EU freedom of movement – the balance of taxation and social spending

A major issue within the UK at present is the Freedom of Movement within the EU and the fact that a lot of the current movement is into the UK (at present about 200,000 per annum). The policy principle has been reaffirmed in Brussels and more recently by Chancellor Merkel. UKIP seizes on these statements and the EC seems blissfully unaware of how much they are fostering UKIP at present (the demand for a 2bn euro backdated payment from the EC was another contribution to swelling UKIP’s support!). Now I don’t support UKIP in any way but I thought that a couple of anecdotes would illustrate why the freedom of movement issue is gaining ground in the UK.

Like many high streets in the UK we have a number of Big Issue sellers who have regular pitches which I think everyone is comfortable with. But over the last twelve months we have had for periods of time, professional beggars from new entrant countries – some question whether this is what freedom of movement intended? So what does free movement provide? To quote from the EC website the rights of residence for more than three months are:

“The right of residence for more than three months remains subject to certain conditions. Applicants must:

  • either be engaged in economic activity (on an employed or self-employed basis);
  • or have sufficient resources and sickness insurance to ensure that they do not become a burden on the social services of the host Member State during their stay. The Member States may not specify a minimum amount which they deem sufficient, but they must take account of personal circumstances;
  • or be following vocational training as a student and have sufficient resources and sickness insurance to ensure that they do not become a burden on the social services of the host Member State during their stay;
  • or be a family member of a Union citizen who falls into one of the above categories.”

This is fairly clear, that the primary driver for freedom of movement is to allow engagement in economic activity, or more generally to be able to support oneself through work or have the resources to support oneself and not become a burden on the state.

Clearly begging doesn’t come within this definition (unless you regard it as a trade!). But there is evidence that the issue of becoming a burden on the state is significant. This report form the BBC indicates this isn’t just a British issue:

“Last year the mayors of 16 large German cities wrote to the government asking for help with unemployed migrants flooding into their regions from Eastern Europe. Places like Cologne, Dortmund and Hanover have struggled to cope. ”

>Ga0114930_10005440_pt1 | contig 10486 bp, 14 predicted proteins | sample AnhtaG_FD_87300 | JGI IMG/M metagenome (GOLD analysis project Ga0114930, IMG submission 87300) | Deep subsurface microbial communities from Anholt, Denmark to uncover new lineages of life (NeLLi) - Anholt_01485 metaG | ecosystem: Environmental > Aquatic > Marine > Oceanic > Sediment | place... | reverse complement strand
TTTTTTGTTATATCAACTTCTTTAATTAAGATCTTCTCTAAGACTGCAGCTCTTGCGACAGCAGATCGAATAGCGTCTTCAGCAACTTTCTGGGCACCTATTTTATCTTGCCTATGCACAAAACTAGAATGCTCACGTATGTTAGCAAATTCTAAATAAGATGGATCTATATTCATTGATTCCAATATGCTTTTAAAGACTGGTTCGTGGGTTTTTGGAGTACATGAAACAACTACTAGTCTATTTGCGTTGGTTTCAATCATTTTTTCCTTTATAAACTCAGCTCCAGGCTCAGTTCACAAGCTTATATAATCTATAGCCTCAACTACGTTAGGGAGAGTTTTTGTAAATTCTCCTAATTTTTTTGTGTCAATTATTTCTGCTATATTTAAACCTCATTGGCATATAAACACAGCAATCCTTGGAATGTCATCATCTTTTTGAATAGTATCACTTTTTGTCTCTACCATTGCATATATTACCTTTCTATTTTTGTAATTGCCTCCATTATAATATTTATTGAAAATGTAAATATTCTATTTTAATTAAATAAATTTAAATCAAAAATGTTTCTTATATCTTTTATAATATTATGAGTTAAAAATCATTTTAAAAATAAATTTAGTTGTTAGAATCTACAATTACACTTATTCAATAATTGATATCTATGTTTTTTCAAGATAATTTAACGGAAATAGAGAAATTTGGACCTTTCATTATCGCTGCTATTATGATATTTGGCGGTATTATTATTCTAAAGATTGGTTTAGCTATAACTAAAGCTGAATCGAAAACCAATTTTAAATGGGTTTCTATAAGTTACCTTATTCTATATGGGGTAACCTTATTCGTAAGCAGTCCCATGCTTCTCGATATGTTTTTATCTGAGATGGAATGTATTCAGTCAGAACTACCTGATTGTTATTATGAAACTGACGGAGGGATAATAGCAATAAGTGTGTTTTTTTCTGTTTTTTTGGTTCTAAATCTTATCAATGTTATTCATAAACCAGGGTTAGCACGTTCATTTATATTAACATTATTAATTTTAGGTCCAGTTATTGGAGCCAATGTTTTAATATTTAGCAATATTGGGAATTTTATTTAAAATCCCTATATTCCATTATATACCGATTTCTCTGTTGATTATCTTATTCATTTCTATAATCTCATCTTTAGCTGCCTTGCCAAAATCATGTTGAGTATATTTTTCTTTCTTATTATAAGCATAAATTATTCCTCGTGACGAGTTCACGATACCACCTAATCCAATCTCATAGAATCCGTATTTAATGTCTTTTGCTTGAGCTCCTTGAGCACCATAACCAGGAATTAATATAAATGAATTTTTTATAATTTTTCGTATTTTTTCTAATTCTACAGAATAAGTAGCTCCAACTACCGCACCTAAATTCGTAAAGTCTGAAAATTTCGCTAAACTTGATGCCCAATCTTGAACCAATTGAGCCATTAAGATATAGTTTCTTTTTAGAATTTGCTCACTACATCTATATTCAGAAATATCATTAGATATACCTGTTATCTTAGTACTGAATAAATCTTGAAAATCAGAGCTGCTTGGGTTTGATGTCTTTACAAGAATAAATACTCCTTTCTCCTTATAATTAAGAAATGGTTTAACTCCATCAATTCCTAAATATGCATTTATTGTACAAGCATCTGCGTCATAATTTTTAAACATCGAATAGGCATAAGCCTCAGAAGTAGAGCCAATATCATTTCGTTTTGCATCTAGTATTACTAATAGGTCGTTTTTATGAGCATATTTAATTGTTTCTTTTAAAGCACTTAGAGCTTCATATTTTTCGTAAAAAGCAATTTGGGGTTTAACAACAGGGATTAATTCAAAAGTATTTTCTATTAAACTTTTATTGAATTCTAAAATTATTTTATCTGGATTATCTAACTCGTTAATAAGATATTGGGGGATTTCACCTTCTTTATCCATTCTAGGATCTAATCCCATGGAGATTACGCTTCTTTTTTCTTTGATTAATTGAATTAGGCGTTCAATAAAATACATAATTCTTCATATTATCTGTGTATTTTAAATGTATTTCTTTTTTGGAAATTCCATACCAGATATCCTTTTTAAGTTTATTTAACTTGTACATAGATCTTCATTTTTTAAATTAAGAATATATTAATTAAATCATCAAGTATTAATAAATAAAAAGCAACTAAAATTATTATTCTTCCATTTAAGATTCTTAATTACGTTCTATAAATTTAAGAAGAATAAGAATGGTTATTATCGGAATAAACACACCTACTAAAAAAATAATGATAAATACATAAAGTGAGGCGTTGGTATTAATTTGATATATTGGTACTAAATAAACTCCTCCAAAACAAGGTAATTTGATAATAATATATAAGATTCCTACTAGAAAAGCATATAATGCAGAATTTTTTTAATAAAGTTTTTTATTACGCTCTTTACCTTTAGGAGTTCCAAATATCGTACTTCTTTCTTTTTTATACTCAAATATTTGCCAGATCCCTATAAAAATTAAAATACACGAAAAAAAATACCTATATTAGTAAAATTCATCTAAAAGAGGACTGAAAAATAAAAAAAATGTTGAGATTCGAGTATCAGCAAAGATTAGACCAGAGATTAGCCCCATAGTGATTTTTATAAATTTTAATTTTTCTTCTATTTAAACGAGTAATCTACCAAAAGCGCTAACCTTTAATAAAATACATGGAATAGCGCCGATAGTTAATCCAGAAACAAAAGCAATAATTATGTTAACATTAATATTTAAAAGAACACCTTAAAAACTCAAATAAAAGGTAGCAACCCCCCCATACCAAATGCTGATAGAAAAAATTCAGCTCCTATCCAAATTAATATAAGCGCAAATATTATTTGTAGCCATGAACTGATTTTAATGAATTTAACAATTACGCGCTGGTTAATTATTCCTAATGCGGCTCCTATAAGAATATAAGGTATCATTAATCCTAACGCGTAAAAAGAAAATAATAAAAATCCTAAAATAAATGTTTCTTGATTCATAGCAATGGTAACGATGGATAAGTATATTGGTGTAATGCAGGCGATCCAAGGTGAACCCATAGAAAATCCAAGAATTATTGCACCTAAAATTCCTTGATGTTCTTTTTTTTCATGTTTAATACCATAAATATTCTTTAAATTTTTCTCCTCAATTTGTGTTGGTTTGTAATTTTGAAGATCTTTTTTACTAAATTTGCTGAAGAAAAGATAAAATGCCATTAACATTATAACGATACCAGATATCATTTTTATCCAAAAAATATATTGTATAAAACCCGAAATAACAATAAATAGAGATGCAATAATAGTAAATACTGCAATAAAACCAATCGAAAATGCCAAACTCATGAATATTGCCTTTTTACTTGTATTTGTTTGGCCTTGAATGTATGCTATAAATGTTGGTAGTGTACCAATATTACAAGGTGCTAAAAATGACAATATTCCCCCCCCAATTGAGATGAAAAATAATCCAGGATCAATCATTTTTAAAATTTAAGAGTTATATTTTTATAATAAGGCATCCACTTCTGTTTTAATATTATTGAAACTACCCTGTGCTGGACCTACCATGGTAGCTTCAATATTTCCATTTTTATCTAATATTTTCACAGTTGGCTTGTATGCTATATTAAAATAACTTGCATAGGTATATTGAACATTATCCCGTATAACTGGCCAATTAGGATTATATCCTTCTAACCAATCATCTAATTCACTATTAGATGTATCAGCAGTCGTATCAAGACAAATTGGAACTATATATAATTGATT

Now there is another tax aspect to this area which seems little focused on. If we accept that economic working migrants are ok, then those migrants will in part be families with the demands that families pose on education, health and social security. In London, and elsewhere, we are seeing this in state schools where up to a quarter of pupils are EU migrants. But in the UK, those migrants don’t pay tax on all their income because they benefit from non domicile status. So a migrant gains all the benefits of UK social spending while only paying tax on their UK employment income and probably not paying tax anywhere on their investment income. This doesn’t seem the correct balance and is something the government should review.

There are two further points on freedom of movement of a more strategic nature.

Chancellor Merkel supports the principle, but lets think strategically. If the UK leaves the EU over an issue like this, which country is likely to be the main destination for those economic migrants currently coming to the UK – I’d hazard a guess Germany.

Finally the IPCC has published its latest report on Climate Change (of which more in a later blog). It always surprises me that Northern European governments are not worried that over time, freedom of movement will lead to migration from Southern Europe to the North due to climate change. This is one of those aspects of climate change which is difficult to quantify but does have a reasonably high likelihood of occurrence. Of course the UK is one of those countries but so are the Nordics.

 

 

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